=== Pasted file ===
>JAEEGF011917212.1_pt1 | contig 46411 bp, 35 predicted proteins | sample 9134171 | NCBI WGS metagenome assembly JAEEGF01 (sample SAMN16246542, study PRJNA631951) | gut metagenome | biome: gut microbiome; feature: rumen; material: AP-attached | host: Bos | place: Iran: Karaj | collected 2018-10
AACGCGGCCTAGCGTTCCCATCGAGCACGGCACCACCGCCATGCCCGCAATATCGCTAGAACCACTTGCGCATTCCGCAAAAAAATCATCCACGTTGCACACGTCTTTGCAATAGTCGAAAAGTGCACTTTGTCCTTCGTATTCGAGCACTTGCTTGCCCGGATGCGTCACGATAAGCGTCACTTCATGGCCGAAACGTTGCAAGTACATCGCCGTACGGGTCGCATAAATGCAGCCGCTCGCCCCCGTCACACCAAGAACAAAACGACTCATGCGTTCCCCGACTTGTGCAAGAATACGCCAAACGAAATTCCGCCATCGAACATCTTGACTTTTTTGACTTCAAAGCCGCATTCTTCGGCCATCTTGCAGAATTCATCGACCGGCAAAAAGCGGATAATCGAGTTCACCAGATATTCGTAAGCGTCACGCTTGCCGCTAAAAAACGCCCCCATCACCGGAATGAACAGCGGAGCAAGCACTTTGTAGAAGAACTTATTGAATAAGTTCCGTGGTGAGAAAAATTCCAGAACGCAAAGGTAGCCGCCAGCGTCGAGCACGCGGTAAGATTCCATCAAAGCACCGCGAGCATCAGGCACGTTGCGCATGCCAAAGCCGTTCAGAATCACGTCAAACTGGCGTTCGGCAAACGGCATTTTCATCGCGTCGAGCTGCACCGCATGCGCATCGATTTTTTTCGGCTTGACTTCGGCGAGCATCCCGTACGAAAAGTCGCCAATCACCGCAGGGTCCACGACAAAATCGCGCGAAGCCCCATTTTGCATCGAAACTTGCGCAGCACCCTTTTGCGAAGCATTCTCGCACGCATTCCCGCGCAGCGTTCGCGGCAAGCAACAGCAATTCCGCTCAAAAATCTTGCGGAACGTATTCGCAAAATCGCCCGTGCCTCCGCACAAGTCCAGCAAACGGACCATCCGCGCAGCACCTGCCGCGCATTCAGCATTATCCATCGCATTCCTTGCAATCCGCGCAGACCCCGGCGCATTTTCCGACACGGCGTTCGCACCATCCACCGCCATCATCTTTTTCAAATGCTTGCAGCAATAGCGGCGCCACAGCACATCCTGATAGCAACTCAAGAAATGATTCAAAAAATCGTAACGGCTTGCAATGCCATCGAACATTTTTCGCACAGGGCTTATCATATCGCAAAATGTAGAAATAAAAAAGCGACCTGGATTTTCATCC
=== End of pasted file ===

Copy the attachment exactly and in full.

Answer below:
>JAEEGF011917212.1_pt1 | contig 46411 bp, 35 predicted proteins | sample 9134171 | NCBI WGS metagenome assembly JAEEGF01 (sample SAMN16246542, study PRJNA631951) | gut metagenome | biome: gut microbiome; feature: rumen; material: AP-attached | host: Bos | place: Iran: Karaj | collected 2018-10
AACGCGGCCTAGCGTTCCCATCGAGCACGGCACCACCGCCATGCCCGCAATATCGCTAGAACCACTTGCGCATTCCGCAAAAAAATCATCCACGTTGCACACGTCTTTGCAATAGTCGAAAAGTGCACTTTGTCCTTCGTATTCGAGCACTTGCTTGCCCGGATGCGTCACGATAAGCGTCACTTCATGGCCGAAACGTTGCAAGTACATCGCCGTACGGGTCGCATAAATGCAGCCGCTCGCCCCCGTCACACCAAGAACAAAACGACTCATGCGTTCCCCGACTTGTGCAAGAATACGCCAAACGAAATTCCGCCATCGAACATCTTGACTTTTTTGACTTCAAAGCCGCATTCTTCGGCCATCTTGCAGAATTCATCGACCGGCAAAAAGCGGATAATCGAGTTCACCAGATATTCGTAAGCGTCACGCTTGCCGCTAAAAAACGCCCCCATCACCGGAATGAACAGCGGAGCAAGCACTTTGTAGAAGAACTTATTGAATAAGTTCCGTGGTGAGAAAAATTCCAGAACGCAAAGGTAGCCGCCAGCGTCGAGCACGCGGTAAGATTCCATCAAAGCACCGCGAGCATCAGGCACGTTGCGCATGCCAAAGCCGTTCAGAATCACGTCAAACTGGCGTTCGGCAAACGGCATTTTCATCGCGTCGAGCTGCACCGCATGCGCATCGATTTTTTTCGGCTTGACTTCGGCGAGCATCCCGTACGAAAAGTCGCCAATCACCGCAGGGTCCACGACAAAATCGCGCGAAGCCCCATTTTGCATCGAAACTTGCGCAGCACCCTTTTGCGAAGCATTCTCGCACGCATTCCCGCGCAGCGTTCGCGGCAAGCAACAGCAATTCCGCTCAAAAATCTTGCGGAACGTATTCGCAAAATCGCCCGTGCCTCCGCACAAGTCCAGCAAACGGACCATCCGCGCAGCACCTGCCGCGCATTCAGCATTATCCATCGCATTCCTTGCAATCCGCGCAGACCCCGGCGCATTTTCCGACACGGCGTTCGCACCATCCACCGCCATCATCTTTTTCAAATGCTTGCAGCAATAGCGGCGCCACAGCACATCCTGATAGCAACTCAAGAAATGATTCAAAAAATCGTAACGGCTTGCAATGCCATCGAACATTTTTCGCACAGGGCTTATCATATCGCAAAATGTAGAAATAAAAAAGCGACCTGGATTTTCATCC